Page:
sector_df <- gcloud_df |> 
  mutate(sector = if_else(
    sector %in% c("Central Government", "Local Government", "Police", "Health"),
    sector,
    "Other Sector"
  )) |> 
  group_by(customer_name, sector) |> 
  summarise(
    evidenced_spend = sum(evidenced_spend, na.rm = TRUE),
    sme_spend = sum(sme_spend, na.rm = TRUE),
    pct = sme_spend / evidenced_spend
  ) |> 
  filter(evidenced_spend >= 100000) |>  
  group_by(sector) |> 
  mutate(median_pct = median(pct)) |> 
  ungroup() |> 
  mutate(sector = fct_reorder(sector, median_pct))

n_df <- sector_df |>  group_by(sector) |>  summarise(n = n())

sector_df |> 
  ggplot(aes(sector, pct)) +
  geom_boxplot(outlier.shape = FALSE, fill = cols[3]) +
  geom_jitter(width = 0.2, alpha = 0.5, colour = cols[2]) +
  geom_label(aes(y = .75, label = glue("n = {n}")),
    data = n_df,
    fill = cols[1], colour = "white"
  ) +
  scale_y_continuous(labels = label_percent()) +
  labs(
    x = NULL, y = NULL,
    title = glue("SME Share of G-Cloud to {last_date}"),
    subtitle = "% Sales via SMEs for Buyers with Cumulative Sales >= £100k",
    caption = "Source: gov.uk G-Cloud Sales"
  )

The box plot, overlaid with jittered points to avoid over-plotting, shows:

So, irrespective of whether service integration is taken in-house or handled by a service integrator, large enterprise suppliers have much to offer:

SMEs offer flexibility, fresh thinking and broader competition, often deploying their resources and building their mission around a narrower focus. They tend to do one thing, or a few things, exceptionally well.

These data are explored further in Six months later and Can Ravens Forecast.

R Toolbox

Summarising below the packages and functions used in this post enables me to separately create a toolbox visualisation summarising the usage of packages and functions across all posts.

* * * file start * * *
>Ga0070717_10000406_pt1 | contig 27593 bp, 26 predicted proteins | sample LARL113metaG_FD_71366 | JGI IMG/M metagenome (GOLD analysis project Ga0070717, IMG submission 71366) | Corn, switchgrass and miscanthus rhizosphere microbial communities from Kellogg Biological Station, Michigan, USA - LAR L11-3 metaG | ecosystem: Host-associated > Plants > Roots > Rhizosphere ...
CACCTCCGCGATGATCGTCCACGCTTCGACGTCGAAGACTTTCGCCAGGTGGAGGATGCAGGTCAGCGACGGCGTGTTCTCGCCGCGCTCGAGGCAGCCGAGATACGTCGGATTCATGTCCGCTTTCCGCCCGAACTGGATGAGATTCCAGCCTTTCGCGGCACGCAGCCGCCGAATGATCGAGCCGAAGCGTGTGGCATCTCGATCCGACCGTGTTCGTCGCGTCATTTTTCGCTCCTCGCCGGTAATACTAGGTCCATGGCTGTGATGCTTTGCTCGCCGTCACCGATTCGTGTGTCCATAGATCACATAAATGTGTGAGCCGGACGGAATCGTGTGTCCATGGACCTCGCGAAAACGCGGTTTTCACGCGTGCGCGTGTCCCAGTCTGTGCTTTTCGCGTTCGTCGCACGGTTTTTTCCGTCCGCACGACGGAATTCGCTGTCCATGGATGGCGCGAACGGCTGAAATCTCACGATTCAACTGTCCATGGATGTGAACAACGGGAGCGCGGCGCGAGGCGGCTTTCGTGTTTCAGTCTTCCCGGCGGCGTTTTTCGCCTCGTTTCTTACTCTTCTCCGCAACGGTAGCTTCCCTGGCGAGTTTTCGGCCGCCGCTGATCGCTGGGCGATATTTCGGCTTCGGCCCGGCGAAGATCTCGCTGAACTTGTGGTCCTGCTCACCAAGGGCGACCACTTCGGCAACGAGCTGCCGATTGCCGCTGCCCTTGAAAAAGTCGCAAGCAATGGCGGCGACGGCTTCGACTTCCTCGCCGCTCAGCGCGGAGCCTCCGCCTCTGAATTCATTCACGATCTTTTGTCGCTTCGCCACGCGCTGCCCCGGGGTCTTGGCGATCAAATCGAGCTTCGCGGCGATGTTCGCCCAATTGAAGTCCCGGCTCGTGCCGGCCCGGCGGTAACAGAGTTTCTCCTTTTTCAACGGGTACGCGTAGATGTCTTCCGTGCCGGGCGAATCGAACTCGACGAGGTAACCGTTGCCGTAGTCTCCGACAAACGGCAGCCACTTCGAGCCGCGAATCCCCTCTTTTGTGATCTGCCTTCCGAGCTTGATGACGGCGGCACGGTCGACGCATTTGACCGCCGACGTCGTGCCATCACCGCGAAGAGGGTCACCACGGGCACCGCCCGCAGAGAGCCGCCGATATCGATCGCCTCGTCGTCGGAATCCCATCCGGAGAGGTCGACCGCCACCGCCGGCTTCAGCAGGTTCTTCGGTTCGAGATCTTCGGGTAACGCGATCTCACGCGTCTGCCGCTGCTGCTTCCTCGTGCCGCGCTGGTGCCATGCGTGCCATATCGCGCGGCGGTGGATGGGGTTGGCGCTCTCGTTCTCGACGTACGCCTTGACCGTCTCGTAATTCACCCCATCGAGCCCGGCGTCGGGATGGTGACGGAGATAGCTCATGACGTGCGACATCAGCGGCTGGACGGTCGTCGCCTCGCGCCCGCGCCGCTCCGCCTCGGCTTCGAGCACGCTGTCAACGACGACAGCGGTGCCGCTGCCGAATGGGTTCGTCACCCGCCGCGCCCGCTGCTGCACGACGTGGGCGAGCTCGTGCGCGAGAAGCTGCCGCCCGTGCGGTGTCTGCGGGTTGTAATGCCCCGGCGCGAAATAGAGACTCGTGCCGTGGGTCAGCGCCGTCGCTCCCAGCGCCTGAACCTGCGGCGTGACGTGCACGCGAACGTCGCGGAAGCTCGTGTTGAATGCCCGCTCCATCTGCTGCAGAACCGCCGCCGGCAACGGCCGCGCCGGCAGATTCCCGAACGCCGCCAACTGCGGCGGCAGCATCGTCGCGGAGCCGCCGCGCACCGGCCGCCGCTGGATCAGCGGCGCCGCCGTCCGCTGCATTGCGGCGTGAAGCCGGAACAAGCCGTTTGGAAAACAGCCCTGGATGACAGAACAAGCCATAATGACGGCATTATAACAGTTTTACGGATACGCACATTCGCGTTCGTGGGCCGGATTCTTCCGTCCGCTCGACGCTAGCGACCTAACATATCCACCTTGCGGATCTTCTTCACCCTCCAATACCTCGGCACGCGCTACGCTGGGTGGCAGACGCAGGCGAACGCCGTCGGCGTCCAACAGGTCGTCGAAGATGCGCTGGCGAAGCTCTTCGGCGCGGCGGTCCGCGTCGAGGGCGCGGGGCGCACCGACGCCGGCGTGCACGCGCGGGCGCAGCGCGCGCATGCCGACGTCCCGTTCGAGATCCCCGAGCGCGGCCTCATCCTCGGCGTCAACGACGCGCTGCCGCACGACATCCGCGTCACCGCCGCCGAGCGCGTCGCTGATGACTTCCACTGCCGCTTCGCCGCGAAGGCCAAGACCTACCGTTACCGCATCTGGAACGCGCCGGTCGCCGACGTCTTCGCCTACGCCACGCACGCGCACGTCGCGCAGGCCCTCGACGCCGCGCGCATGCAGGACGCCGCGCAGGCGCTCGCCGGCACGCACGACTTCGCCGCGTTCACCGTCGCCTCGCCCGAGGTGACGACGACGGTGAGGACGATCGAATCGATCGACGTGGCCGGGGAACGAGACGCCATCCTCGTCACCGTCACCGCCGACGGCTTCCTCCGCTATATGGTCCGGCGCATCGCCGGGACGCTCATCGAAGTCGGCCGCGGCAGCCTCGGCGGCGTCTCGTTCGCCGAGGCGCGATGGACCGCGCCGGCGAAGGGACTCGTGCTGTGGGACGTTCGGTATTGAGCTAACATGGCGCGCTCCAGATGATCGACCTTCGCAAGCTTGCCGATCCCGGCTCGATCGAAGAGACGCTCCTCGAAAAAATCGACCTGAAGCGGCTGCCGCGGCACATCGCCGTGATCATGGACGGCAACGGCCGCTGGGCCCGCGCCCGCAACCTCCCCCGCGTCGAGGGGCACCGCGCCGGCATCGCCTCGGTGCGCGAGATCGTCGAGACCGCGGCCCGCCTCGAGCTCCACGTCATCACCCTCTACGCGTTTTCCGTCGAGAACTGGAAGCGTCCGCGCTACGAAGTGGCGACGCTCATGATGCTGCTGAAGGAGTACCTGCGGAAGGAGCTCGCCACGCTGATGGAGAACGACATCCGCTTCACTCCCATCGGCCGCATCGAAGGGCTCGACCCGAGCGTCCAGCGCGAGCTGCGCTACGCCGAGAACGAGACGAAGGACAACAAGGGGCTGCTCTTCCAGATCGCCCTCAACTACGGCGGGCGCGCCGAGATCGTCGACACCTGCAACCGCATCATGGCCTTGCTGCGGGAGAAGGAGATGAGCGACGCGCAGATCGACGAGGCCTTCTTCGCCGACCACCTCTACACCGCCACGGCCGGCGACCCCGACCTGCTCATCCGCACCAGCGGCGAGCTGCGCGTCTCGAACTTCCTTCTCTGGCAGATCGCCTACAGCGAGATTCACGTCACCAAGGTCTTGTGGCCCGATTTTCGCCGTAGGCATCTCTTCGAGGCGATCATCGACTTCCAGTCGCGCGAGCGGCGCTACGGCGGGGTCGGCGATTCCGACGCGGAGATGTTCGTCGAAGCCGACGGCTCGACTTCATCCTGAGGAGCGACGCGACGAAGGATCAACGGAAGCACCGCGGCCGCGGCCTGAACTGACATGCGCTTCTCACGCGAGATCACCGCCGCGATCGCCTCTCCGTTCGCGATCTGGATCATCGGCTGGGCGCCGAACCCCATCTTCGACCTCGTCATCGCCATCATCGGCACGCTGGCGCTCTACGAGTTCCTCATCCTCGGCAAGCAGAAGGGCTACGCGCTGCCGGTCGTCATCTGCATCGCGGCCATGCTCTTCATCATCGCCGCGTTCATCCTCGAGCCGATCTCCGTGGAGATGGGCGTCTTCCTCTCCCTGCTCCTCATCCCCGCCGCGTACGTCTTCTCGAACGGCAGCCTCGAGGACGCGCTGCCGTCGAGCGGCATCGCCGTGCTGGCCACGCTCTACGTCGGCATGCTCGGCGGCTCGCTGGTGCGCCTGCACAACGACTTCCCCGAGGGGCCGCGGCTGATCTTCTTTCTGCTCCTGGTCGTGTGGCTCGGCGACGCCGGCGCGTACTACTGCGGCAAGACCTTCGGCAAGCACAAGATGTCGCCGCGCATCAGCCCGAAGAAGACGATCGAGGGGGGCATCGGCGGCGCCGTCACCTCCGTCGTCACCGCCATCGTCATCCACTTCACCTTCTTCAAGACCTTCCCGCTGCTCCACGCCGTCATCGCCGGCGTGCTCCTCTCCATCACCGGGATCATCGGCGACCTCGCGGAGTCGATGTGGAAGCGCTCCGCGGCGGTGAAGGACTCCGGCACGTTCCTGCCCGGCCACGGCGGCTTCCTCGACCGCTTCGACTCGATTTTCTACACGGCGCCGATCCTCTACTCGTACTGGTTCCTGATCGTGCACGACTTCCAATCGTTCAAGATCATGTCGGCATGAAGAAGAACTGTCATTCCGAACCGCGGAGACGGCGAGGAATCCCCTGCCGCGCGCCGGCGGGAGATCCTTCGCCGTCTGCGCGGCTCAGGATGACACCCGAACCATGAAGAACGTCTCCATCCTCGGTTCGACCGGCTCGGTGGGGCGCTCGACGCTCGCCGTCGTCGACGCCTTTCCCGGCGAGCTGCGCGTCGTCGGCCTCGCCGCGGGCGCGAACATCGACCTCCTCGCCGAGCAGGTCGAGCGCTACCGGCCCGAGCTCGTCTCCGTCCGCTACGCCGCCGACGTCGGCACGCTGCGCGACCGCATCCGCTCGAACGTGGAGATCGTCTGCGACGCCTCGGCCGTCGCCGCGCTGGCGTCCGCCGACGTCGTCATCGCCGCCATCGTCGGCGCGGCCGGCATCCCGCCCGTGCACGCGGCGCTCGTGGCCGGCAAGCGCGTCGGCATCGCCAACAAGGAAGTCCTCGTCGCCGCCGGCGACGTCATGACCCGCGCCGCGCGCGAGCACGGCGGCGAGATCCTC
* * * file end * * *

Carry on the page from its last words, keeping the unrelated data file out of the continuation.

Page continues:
Package Function
base as.Date[1]; as.numeric[1]; c[1]; conflicts[1]; cumsum[1]; function[1]; is.na[1]; search[1]; sum[5]
clock date_format[1]; date_parse[1]
dplyr filter[6]; arrange[3]; desc[3]; group_by[5]; if_else[7]; mutate[8]; n[1]; pull[1]; slice[1]; summarise[4]; ungroup[1]
forcats fct_reorder[1]
ggplot2 aes[3]; geom_boxplot[1]; geom_jitter[1]; geom_label[1]; geom_point[1]; geom_smooth[1]; ggplot[2]; labs[2]; scale_x_date[1]; scale_y_continuous[2]; theme_bw[1]; theme_set[1]
glue glue[3]
janitor clean_names[1]
purrr map[1]; map2_dfr[1]; possibly[1]; set_names[1]
readr parse_number[1]; read_csv[1]; read_lines[1]
scales label_percent[2]
stats median[1]
stringr str_c[6]; str_count[1]; str_detect[2]; str_remove[2]; str_remove_all[2]; str_starts[1]
tibble as_tibble[1]; tibble[2]; enframe[1]
tidyr unnest[1]
wesanderson wes_palette[1]

References

Wickham, Hadley, Mara Averick, Jennifer Bryan, Winston Chang, Lucy D’Agostino McGowan, Romain François, Garrett Grolemund, et al. 2019. “Welcome to the Tidyverse 4: 1686. https://doi.org/10.21105/joss.01686.
Wickham, Hadley, Romain François, Lionel Henry, and Kirill Müller. 2022. “Dplyr: A Grammar of Data Manipulation.” https://CRAN.R-project.org/package=dplyr.
Wickham, Hadley, Jim Hester, and Jennifer Bryan. 2022. “Readr: Read Rectangular Text Data.” https://CRAN.R-project.org/package=readr.

Footnotes

  1.  Contains public sector information licensed under the Open Government Licence v3.0.↩︎